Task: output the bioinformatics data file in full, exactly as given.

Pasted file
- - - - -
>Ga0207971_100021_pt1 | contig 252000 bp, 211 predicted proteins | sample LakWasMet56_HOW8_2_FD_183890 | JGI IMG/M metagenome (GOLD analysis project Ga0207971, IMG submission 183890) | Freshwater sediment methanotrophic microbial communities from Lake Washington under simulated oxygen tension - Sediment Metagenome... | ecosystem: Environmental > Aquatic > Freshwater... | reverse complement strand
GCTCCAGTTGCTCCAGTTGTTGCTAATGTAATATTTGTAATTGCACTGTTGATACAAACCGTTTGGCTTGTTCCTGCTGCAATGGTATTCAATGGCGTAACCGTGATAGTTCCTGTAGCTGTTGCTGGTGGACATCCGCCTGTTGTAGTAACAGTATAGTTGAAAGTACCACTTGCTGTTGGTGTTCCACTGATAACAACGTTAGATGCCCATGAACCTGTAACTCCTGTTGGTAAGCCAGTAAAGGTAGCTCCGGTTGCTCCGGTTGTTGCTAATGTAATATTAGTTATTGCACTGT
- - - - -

>Ga0207971_100021_pt1 | contig 252000 bp, 211 predicted proteins | sample LakWasMet56_HOW8_2_FD_183890 | JGI IMG/M metagenome (GOLD analysis project Ga0207971, IMG submission 183890) | Freshwater sediment methanotrophic microbial communities from Lake Washington under simulated oxygen tension - Sediment Metagenome... | ecosystem: Environmental > Aquatic > Freshwater... | reverse complement strand
GCTCCAGTTGCTCCAGTTGTTGCTAATGTAATATTTGTAATTGCACTGTTGATACAAACCGTTTGGCTTGTTCCTGCTGCAATGGTATTCAATGGCGTAACCGTGATAGTTCCTGTAGCTGTTGCTGGTGGACATCCGCCTGTTGTAGTAACAGTATAGTTGAAAGTACCACTTGCTGTTGGTGTTCCACTGATAACAACGTTAGATGCCCATGAACCTGTAACTCCTGTTGGTAAGCCAGTAAAGGTAGCTCCGGTTGCTCCGGTTGTTGCTAATGTAATATTAGTTATTGCACTGT